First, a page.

Oregon State Bar Bulletin — JANUARY 2014



Law & Life

Stemming the Tide:
The Challenges of a Military and Veterans Lawyer
By Jesse Wm. Barton



Last October, when the Bulletin ran Melody Finnemore’s article, “Basic Training: Military & Veterans Law Section Seeks Better Education, Training & Engagement for Attorneys as Veterans’ Demand for Legal Services Grows,” the Oregon State Bar continued its examination of veterans’ need for legal services.

What many readers may not recall is that this was the second of a two-part series. Part 1 was Ms. Finnemore’s article “Firestorm on the Horizon: The Growing Problem of Post-Traumatic Stress Syndrome,” which the Bulletin ran in April 2010. That article contained a prediction that criminal justice professionals would “need to prepare for the coming tsunami of veterans who will need their help.”

Part 2, Basic Training, explained that “veterans made up nearly 20 percent of (Oregon’s) prison population in 2012, compared to about 10 percent (eight) years before.”1 This growth rate showed that the “coming tsunami” has arrived.

The “eight years before” that Ms. Finnemore referenced in Basic Training was in the early days of the nation’s now 12-year-old global war on terrorism. It was when Tennessee National Guardsman Spec. Thomas Wilson boldly asked a prior secretary of defense why American troops were so ill-equipped that they had to “dig through Iraqi landfills for pieces of scrap metal and compromised ballistic glass to up-armor their vehicles.” The secretary answered, “You go to war with the Army you have,” not the one you might want or wish to have at a later time.

This admission that the troops were ill equipped reflected the fact that when the prior administration took the nation into Operation Iraqi Freedom, it really had no idea what the nature of that war would be. For example, just a year before, the prior vice president insisted that the OIF would go smoothly, because Iraqis would greet American troops as “liberators.” Subsequently, the nation saw thousands of its troops — including 73 Oregonians — killed in action in Iraq. But the smooth-sailing viewpoint was so accepted in the prior administration that high-ranking officials’ contrary public statements were grounds for firing.2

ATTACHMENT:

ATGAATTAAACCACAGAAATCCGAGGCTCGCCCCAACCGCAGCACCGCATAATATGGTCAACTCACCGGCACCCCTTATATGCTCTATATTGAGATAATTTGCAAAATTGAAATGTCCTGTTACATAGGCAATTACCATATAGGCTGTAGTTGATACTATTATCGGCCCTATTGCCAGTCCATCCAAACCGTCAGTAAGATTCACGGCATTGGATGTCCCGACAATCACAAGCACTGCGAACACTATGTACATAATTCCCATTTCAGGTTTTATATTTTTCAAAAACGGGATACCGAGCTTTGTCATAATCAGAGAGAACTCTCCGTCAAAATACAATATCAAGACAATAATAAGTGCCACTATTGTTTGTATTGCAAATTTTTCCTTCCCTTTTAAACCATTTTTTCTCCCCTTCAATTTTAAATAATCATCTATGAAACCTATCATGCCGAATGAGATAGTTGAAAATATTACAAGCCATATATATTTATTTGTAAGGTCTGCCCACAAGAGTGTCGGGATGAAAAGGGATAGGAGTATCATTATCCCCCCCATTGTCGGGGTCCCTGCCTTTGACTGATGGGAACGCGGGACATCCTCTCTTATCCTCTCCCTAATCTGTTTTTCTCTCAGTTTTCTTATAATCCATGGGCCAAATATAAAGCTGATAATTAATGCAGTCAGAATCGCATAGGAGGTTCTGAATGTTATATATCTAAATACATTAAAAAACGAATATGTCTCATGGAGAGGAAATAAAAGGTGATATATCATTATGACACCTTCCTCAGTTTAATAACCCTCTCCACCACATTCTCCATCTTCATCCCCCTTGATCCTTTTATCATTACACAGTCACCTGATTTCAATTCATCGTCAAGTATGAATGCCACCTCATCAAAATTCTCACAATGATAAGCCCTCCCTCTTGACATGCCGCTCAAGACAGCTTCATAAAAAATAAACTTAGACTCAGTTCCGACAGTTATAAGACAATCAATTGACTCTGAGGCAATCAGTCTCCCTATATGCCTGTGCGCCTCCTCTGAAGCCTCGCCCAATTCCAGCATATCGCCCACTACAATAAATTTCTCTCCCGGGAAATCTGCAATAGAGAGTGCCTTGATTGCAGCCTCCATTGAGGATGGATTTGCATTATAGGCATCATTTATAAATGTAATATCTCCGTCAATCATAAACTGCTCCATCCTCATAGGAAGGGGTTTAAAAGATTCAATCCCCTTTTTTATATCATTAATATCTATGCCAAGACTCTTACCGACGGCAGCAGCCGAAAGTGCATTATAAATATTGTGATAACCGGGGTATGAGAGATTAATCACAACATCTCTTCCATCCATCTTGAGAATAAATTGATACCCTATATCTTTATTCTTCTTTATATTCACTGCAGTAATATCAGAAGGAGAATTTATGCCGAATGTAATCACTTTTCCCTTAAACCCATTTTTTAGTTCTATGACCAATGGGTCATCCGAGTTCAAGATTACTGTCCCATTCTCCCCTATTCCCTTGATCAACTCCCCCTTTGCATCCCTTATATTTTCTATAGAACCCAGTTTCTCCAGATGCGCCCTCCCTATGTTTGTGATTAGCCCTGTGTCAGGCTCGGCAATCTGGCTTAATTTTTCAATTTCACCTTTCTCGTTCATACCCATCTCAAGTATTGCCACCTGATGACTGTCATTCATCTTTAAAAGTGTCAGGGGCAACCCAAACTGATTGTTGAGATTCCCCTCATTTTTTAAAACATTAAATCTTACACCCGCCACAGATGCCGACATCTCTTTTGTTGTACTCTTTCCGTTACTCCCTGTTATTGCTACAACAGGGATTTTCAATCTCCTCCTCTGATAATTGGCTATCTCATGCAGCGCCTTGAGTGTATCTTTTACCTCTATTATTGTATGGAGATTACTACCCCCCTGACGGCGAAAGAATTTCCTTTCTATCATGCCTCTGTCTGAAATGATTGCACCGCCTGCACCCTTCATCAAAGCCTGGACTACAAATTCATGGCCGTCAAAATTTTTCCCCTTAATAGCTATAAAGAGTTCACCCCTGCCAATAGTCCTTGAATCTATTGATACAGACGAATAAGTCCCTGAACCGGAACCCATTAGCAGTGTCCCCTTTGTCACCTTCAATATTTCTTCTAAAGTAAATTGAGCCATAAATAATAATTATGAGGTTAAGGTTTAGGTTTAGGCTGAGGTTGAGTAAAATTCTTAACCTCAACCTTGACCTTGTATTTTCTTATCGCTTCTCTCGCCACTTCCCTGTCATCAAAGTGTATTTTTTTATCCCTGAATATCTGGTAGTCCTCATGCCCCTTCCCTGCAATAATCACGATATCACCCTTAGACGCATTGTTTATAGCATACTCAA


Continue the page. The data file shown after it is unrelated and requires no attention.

Preparing for war isn’t only about preparing for battle. It’s also about preparing for the battle’s aftermath. The prior administration didn’t do that, either, when it failed to prepare the federal Department of Veterans Affairs for the coming onslaught of disability claims. This spawned the horrific claims backlog that burdens the DVA to this day.

From a defense attorney perspective, during those early days hardly anyone foresaw the coming tsunami of veterans who would be swept into the criminal justice system. By 2012, veterans were 18.9 percent (so “nearly 20 percent”) of the state’s prison population.3

This 89 percent increase in the veteran imprisonment rate from 2004 isn’t the only evidence that by 2012 the tsunami had arrived. For example:

Veterans were 8.4 percent of Oregon’s general population. Veterans’ 18.9 percent share of the state’s 2012 prison population means they were overrepresented in the ODOC by a factor of 125 percent.

In 2012, Oregon had 328,138 veterans, 2,682 of whom were living in prison. This gave Oregon the highest known veteran-imprisonment ratio in the nation, of 817-to-100,000.4

In 2012, female veterans were 1.4 percent of the state’s female population, whereas imprisoned female veterans were 10.6 percent of the state’s imprisoned female population; of the state’s 1,182 female prison inmates, 125 were veterans. This means that female veterans were overrepresented in prison by the incredible factor of 657 percent.5

Knowing about the accuracy and arrival of the predicted tsunami is one thing; doing something about it is another. Sadly, relatively recent cultural developments are an impediment to a solution.

Owing to such policies as the “backdoor draft” (i.e., “stop loss” and multiple deployments), “[t]he most significant development in the conduct of war in the twentieth century was the [near total] elimination of the American people from the conduct of the wars of the United States.”6 Military service now is consigned to the 1 percent of the nation who volunteer. The other 99 percent are free from any obligation of direct military service and also are free of even the most basic appreciation of the characteristics of military service.

But this “significant development” did not absolve the nation of its moral obligation — as Lincoln pledged in his second inaugural address — “to care for him who shall have borne the battle.” That moral obligation requires taking steps to repel the tsunami. Those steps are no secret. For example, the Oregon Criminal Defense Lawyers Association’s Library of Defense provides basic information about defense and mitigation strategies in veteran-defendant cases.

On the other hand, the first step in responsibly representing countless veteran defendants does not involve so-called “veteran courts” — at least not as they currently are structured. Those courts are based on an accountability model, which requires guilty pleas for admission. This means that veteran courts operate under a sort of presumption-of-guilt, which makes no sense for veterans with viable defenses (e.g., to the allegations’ mens rea and actus reus elements7).